Full of charm and quirkiness, with characters to both love and loathe, M.G. Leonard creates a tale of mystery, adventure and beetles with a side order of slapstick that just cries out for one more chapter, which is how I finished it in a day!
We hope you have had a relaxing and enjoyable summer holiday. School will reopen on Tuesday 5th September.
It’s the final theme challenge of the year, and Reception have chosen food. Grab your (healthy) snacks and get ready to read some delicious books!
Food Fight by Alex Latimer is a laugh-out-loud picture book about conflict resolution as we join Grape and Mushroom on their mission for peas on Earth.
The Fruits and the Vegetables have been fighting FOREVER! But best friends Grape and Mushroom decide it’s time for things to change. They meet in secret and hatch a plan to end the fighting once and for all. And so, they set off on an epic journey to the very top of the fridge to ask the legendary Wise Old Cheese for help-that is, if he even exists. Join these tiny peace envoys on their courageous mission as they eventually find the solution in an unexpected place…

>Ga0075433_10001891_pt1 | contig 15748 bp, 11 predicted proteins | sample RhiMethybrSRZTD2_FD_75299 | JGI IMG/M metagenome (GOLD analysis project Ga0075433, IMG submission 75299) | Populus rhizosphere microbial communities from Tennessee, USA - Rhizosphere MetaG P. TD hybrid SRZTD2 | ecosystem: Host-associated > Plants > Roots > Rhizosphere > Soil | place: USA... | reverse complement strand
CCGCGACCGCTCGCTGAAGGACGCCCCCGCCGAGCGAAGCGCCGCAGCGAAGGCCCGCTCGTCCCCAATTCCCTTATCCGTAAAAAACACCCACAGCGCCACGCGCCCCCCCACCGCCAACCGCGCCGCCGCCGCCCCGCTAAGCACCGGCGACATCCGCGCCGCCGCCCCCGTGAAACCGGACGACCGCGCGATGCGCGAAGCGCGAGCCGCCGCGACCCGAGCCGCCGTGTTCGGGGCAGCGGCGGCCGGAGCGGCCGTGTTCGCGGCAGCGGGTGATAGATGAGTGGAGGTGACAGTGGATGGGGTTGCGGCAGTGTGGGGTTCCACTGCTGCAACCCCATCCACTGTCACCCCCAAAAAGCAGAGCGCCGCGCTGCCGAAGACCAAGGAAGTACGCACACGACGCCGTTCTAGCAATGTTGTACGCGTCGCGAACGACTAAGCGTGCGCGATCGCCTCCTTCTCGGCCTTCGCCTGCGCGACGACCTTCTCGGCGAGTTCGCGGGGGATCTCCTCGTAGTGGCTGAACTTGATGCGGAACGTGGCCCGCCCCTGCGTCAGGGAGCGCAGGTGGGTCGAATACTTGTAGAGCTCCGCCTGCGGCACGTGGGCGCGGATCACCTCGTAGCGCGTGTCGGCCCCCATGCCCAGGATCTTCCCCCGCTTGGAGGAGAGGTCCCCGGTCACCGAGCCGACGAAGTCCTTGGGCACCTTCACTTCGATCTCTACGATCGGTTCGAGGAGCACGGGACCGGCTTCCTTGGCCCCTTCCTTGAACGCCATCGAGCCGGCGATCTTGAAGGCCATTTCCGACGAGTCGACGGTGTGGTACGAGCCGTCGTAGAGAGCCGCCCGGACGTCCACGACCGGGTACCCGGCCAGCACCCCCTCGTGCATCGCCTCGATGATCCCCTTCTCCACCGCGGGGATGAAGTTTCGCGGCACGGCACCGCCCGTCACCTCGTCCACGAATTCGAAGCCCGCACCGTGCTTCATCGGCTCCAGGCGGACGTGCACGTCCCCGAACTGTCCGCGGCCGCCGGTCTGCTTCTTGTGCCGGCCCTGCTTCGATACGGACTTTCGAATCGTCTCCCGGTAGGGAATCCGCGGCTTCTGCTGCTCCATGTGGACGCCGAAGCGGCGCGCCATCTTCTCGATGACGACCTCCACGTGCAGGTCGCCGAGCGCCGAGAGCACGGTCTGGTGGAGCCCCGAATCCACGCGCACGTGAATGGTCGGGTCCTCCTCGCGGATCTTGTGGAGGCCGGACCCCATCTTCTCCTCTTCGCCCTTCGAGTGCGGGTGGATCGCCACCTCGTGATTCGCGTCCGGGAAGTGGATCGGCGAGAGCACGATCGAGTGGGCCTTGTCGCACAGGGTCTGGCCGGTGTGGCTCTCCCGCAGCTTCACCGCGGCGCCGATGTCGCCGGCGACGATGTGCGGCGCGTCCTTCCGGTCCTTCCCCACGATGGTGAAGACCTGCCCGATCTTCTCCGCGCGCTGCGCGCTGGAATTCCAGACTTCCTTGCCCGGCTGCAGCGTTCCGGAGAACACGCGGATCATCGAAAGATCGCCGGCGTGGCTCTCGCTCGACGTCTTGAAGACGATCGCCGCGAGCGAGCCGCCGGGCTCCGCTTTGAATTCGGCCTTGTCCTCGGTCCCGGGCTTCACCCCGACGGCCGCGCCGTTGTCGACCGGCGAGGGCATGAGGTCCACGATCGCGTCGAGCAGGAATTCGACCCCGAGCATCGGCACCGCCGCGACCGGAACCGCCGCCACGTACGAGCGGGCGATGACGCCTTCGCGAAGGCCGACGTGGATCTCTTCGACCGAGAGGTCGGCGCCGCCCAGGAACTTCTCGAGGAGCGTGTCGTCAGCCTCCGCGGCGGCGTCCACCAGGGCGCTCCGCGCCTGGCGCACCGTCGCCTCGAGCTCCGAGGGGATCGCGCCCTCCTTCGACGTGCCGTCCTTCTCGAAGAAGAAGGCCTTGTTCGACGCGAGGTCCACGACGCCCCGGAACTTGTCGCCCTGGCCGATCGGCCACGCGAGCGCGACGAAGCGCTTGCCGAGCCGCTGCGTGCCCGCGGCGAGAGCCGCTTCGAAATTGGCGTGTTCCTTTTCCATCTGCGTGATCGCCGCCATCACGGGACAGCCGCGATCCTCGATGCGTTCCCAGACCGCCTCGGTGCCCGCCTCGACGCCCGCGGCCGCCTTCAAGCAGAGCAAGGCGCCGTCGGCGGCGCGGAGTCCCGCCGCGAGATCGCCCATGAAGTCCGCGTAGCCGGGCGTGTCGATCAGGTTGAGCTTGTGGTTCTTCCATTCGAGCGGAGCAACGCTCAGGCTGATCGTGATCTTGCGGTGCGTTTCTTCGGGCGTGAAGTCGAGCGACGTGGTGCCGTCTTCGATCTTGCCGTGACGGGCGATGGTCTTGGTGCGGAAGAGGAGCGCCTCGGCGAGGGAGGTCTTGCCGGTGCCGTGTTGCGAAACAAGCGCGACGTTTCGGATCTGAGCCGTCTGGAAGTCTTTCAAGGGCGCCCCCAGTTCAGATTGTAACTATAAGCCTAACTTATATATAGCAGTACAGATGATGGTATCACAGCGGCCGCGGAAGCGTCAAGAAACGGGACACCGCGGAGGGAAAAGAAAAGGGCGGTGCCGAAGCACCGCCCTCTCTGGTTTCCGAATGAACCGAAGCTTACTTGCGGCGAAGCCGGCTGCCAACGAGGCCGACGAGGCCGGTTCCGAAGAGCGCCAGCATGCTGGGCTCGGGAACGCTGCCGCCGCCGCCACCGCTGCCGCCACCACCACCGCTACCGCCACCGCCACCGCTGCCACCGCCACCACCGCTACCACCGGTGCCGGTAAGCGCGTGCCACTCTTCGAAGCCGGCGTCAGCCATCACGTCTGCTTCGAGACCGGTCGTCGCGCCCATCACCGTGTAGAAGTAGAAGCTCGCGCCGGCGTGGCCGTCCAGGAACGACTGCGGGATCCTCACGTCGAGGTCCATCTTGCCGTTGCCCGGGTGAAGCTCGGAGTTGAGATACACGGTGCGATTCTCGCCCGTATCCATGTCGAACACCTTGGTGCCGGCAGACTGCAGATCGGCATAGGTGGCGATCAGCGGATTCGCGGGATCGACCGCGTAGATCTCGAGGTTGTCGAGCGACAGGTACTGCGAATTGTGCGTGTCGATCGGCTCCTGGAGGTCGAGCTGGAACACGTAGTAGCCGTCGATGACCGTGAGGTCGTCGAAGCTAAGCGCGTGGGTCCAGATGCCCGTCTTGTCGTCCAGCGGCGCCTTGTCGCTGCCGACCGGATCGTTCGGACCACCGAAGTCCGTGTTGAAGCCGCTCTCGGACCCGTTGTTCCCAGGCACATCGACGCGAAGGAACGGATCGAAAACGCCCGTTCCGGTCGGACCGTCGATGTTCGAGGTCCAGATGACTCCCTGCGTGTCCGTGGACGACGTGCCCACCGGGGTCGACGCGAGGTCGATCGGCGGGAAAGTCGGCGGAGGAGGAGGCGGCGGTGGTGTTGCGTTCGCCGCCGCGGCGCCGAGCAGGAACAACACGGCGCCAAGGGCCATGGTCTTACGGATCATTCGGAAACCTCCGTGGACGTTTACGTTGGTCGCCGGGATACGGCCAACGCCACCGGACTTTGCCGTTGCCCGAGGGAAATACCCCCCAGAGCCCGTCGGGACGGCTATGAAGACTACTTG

Highly illustrated throughout, Bad Food: Game Of Scones by Eric Luper and Doodle Boy is a laugh out loud epic tale of a fight for power as the heat rises in Belching Walrus Elementary.
Somewhere deep within the walk-in pantry at Belching Walrus Elementary lives an array of different foods that live in harmony. There are baskets of fruits and veggies, a cooler filled with chocolate milks and apple juices, and a freezer for ice-creams and yet-to-be-nuked chicken fingers.
One day, the Supplies from the Principal’s office show up and insist on sharing the coolness of the cooler. Their ruler is a ruler (pun intended) named Baron von Lineal. The Baron argues that they work harder than anyone in Belching Walrus Elementary while food just sits around. As such, the residents of the pantry have no choice but to open their doors. Anyhow, there’s plenty of room in the cooler for everyone, right? Wrong! The Baron and his cohorts take over the pantry in no time!